4. Make sure you purchase extra fabric. There will be cutting and sewing mistakes, so be prepared to cut out extra strips, blocks etc. But, the main reason to buy extra fabric is because sewing is contagious. After we finished binding the quilt and laying it on his bed, my son realized that he needed coordinating curtains and a pillowcase. After sewing a quilt together, this was a piece of cake and he was able to do most of this on his own with a little cutting and sewing supervision from me. 

    The opportunities to talk about the love of sewing came from his class at school.

    During the week that we had sewn the first row of blocks together, he came home and told me that his class had made “math quilts”. These are basic printed quilt blocks on paper that have math problems in each section of the design. When they figure out the sum, a legend on the side told them what color to select to fill in the section. My son very proudly told his teacher that he was making a real quilt at home. Ms. Cruz was immediately interested and asked him if he could bring it in for show and tell. He very proudly took it to school that Friday.

    Later on that month, I met with both of his teachers for Parent/Teacher conferences and had to prevent my buttons popping off my blouse because of how proud I was of him. His teachers told me how Bruce very calmly stood in front of his class and explained how math was used to measure and cut out the fabric so that it all matched up. I almost cried when they said that Bruce was bragging about how awesome I am and that I “can sew just about anything”. Before I left, I made arrangements with them to bring in the finished quilt for the big reveal.

    5. If possible, use the opportunity to encourage other future sewists. I arrived at his school at 9:30am, quilt in hand. His fellow classmates were quite impressed with the finished quilt and I heard a wave of little voices saying, “That’s so cool”! We discussed the math of creating a quilt, how we designed it and what our favorite parts of making the quilt together. When Bruce said his favorite part of doing something with his Mom, “Awwww” was the overall response.  These smart little kids even noticed the quilting and likened it to Van Gogh’s, The Starry Night.


    But, I think the absolutely best comment came from a little girl who said, “This is like making something in Minecraft, only you have something to show for your work when you’re done.”  

    Together, my son and I planted a seed that day. I hope it takes root."

    Thanks Regena for sharing this inspirational story with us and good luck to you and Bruce on the next sewing adventure!

  • 7/10/2018

    Can’t make up your mind on whether to add an overlocker to your sewing machine collection? Here are 4 signs to help you decide:

    Do you sew mostly garments?

    Let’s face it, unfinished garment seams, especially on woven fabrics, aren’t durable over time. Eventually the fabric will fray, showing the unfinished edges and sometimes your seams will start to unravel. (That’s the beginning of the end for your handmade garment!)

    If you look at your store-bought clothes you will most likely notice the flawless edge of the seams. This is where the brilliant work of an overlocker comes into play – it stitches and trims away excess fabric along the edge all at once!

    The overlocker can be set up to complete many finishes by simply adjusting the settings to suit your project. Investing in an overlocker will make your garments stand the test of time, while making them look professionally constructed.


    Do you have limited time to sew?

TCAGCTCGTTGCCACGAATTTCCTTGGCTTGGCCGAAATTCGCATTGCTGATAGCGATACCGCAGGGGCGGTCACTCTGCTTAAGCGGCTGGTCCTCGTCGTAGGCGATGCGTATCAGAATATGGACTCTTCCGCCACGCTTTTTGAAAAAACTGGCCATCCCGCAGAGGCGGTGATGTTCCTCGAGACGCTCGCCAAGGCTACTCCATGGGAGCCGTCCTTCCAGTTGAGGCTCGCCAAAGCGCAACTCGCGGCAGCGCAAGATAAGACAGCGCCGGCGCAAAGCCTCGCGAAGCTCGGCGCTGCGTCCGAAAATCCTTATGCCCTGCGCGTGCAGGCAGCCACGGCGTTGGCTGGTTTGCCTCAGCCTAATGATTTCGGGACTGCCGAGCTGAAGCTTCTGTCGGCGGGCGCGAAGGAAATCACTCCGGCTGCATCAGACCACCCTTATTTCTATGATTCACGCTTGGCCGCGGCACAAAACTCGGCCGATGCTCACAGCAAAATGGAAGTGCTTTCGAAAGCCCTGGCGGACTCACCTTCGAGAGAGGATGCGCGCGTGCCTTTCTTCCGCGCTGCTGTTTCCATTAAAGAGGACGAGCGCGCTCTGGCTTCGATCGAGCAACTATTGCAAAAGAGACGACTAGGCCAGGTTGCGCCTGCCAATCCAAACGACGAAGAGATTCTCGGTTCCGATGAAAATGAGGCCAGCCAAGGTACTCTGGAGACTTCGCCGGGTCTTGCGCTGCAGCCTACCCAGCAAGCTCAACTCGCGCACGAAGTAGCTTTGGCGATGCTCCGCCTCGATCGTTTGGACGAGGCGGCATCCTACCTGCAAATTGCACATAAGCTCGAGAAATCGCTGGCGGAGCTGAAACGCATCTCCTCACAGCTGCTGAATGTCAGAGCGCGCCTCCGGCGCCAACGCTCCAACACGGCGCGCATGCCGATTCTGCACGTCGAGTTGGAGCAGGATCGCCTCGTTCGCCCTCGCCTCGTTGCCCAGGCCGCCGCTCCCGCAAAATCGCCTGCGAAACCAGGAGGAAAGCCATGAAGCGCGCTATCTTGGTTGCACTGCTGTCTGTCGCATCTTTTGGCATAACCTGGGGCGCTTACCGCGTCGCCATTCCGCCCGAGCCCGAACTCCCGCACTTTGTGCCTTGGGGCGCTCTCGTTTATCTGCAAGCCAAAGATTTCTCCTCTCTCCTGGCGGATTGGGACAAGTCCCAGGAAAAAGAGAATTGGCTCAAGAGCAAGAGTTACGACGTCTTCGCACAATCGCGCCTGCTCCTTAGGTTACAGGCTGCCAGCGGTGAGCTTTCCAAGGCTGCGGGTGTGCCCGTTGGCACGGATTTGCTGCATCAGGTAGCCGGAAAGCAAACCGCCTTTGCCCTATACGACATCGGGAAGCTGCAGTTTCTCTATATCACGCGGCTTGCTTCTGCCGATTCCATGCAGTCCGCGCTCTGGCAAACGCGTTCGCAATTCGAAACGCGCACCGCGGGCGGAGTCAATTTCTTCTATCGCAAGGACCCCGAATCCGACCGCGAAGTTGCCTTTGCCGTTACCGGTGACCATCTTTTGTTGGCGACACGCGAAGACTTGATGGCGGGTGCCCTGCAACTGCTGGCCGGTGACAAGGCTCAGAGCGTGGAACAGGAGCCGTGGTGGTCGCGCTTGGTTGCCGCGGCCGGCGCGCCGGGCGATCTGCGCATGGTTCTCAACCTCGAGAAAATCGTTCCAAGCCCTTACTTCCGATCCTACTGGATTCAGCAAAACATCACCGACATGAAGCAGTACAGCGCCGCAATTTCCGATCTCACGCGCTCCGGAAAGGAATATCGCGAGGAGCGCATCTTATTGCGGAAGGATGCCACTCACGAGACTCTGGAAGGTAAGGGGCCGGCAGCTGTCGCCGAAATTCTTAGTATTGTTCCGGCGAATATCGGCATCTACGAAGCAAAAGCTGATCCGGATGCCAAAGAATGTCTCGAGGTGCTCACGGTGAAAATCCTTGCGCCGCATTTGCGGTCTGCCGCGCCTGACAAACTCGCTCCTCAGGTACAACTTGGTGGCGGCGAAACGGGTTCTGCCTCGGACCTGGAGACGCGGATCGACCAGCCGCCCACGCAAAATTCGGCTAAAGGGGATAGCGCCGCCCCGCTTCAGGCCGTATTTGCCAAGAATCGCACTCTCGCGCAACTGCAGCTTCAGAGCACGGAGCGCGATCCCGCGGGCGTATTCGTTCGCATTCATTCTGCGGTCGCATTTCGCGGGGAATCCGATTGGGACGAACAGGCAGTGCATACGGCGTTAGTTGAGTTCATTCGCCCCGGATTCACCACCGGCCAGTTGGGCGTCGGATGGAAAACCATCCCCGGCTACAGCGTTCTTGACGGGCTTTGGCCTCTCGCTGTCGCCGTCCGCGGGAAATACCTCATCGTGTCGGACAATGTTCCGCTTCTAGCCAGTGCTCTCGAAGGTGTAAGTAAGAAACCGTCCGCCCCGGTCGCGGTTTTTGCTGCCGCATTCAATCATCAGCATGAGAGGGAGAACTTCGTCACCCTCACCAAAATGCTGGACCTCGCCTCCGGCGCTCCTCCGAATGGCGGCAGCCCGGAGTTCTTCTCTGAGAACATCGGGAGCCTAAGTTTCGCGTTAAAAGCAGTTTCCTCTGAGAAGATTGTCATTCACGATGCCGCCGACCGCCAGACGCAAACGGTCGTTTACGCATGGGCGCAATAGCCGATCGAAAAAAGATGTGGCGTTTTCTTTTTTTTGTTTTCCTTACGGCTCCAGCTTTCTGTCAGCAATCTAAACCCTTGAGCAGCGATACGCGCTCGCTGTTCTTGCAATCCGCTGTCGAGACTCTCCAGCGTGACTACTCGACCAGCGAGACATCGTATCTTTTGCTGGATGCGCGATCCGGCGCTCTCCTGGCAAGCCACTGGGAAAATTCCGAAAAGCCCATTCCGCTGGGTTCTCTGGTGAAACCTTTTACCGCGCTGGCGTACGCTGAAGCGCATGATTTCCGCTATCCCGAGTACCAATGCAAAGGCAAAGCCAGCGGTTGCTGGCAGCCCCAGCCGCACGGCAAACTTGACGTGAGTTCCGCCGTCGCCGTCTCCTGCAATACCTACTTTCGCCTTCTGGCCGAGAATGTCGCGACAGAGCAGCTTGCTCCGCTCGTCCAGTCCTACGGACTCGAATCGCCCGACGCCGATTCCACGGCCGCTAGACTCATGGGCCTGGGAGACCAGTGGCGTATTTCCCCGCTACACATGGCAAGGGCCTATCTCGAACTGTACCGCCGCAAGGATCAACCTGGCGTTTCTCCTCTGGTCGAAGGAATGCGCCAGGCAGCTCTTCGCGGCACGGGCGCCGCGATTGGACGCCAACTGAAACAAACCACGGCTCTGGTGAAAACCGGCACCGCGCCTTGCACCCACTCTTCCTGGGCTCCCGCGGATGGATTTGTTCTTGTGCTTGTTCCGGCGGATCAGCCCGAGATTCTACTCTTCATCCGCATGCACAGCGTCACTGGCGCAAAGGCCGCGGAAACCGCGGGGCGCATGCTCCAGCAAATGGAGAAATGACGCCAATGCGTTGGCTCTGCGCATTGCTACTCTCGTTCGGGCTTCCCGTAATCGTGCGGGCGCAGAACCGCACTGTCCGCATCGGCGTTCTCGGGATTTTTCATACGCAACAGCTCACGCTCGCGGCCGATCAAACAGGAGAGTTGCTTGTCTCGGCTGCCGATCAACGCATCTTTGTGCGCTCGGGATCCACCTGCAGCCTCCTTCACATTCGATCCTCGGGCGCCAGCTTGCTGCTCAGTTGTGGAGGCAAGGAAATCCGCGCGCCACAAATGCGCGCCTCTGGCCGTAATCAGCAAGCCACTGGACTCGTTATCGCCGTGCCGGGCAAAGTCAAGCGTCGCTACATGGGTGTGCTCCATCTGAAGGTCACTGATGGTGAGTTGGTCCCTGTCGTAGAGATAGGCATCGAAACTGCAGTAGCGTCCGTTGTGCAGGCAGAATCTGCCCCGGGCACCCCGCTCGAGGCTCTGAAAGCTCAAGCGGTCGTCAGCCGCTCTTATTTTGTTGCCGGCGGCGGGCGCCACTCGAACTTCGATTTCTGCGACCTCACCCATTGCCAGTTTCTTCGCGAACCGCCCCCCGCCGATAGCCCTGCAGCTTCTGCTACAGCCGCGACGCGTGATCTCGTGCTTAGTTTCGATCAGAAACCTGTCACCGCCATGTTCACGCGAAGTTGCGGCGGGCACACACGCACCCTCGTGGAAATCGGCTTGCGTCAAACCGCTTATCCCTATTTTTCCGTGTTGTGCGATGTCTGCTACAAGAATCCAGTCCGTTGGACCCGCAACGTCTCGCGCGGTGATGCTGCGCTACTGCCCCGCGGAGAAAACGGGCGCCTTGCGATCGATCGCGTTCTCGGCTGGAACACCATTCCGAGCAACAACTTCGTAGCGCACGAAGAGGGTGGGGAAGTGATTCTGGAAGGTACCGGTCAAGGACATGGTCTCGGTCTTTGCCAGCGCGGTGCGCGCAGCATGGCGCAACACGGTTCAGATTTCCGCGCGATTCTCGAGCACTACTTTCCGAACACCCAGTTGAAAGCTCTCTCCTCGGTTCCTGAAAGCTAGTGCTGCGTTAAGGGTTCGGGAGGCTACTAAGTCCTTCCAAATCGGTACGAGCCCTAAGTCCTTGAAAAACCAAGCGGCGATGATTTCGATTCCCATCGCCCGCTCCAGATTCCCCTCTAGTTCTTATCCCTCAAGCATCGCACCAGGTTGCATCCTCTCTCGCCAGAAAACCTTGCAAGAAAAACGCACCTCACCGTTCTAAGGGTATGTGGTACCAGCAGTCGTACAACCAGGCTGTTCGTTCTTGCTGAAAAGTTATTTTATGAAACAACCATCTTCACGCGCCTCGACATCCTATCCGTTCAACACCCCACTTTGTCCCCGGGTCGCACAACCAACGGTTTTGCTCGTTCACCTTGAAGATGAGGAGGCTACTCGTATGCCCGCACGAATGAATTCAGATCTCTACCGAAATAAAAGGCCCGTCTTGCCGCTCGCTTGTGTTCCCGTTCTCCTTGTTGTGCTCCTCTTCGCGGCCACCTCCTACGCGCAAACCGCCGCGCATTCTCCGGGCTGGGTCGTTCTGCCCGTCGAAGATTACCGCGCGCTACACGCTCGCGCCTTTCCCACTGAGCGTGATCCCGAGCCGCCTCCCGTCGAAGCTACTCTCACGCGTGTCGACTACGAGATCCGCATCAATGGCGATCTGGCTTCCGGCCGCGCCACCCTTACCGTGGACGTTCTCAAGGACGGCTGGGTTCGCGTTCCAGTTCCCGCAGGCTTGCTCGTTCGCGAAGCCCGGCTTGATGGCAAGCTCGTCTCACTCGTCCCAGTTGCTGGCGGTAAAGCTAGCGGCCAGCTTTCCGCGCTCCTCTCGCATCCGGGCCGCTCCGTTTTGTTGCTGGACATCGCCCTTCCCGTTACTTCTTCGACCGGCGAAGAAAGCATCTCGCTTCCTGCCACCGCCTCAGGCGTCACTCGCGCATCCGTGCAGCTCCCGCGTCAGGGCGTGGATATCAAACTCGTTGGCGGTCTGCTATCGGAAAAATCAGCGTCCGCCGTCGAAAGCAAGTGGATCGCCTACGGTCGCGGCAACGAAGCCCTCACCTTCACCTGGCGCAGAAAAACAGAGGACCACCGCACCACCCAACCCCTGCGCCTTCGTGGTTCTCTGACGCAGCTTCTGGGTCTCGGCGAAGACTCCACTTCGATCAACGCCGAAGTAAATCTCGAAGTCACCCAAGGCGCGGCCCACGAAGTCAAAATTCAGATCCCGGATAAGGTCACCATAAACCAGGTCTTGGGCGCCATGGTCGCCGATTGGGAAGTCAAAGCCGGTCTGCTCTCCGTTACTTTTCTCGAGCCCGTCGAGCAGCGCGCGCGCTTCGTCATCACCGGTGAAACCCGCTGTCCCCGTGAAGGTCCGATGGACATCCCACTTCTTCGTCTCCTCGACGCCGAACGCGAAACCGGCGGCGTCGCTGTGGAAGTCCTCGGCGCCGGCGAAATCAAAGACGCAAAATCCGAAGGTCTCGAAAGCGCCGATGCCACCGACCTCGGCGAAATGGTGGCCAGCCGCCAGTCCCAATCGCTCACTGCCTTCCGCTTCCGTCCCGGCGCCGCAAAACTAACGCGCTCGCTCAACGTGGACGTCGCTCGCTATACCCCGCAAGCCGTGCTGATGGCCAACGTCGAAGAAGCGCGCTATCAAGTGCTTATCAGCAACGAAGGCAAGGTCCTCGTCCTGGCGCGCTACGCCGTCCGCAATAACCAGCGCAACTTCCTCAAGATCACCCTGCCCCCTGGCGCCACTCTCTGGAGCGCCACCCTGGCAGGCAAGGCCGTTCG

Granted, not all of us are full-time home sewists. Some of us are lucky if we can have an uninterrupted stitching session while the kiddos are napping, or have a ninja sew straight after getting home from our full-time job. If your sewing time is limited, an overlocker can help you whiz through your projects quickly and efficiently.

    A serger can be used for many finishes including construction of garments, through to finishing off the edges of fabric that will then be seamed on the sewing machine. In particular, the serger is useful for knit and stretch fabrics, as it helps to guide and seam these fabrics that are often difficult to sew using a sewing machine.


    Do you have trouble with the edges of your seamed fabrics rolling after sewing with the sewing machine?

    Does the fabric rolling in the seam allowance on the edge of your knit garment drive you batty? If you have experienced this before, you will know that it becomes difficult to sew other intersecting seams and creates an unnecessary bulk to your work.

    Sergers can help with this issue as the knit/stretch fabrics feed through with the help of the differential feed and allow you to create a nice flat seam allowance. Your waistbands and side seams will look a lot neater and sit more comfortably when you wear your garment.


    Do you enjoy sewing home décor or accessorizing your home?

    The serger can be used for more than just garment sewing. Have you ever wanted to work with fabrics that might end up needing to be washed or used frequently, and you worry about how they will cope?

    The serger can be perfect for this as you can finish the edges of your pillows and other home deco items so that they are reinforced and secure for laundering and daily use. With a serger, you can stitch up lovely rolled hems to finish off your table linens, gathers for beautiful ruffles on pillows and so much more! The extra strength that is given when using the serger on the seams allows for a longer life to your handmade sewing projects.


    One thing is for sure, once you decide to invest in a serger, it quickly becomes very difficult to imagine life without it! A serger can be the perfect addition for everyone. Contact an authorized Janome Dealer today for a demonstration on the range of Janome sergers to see how much your sewing experience can be improved with this versatile machine.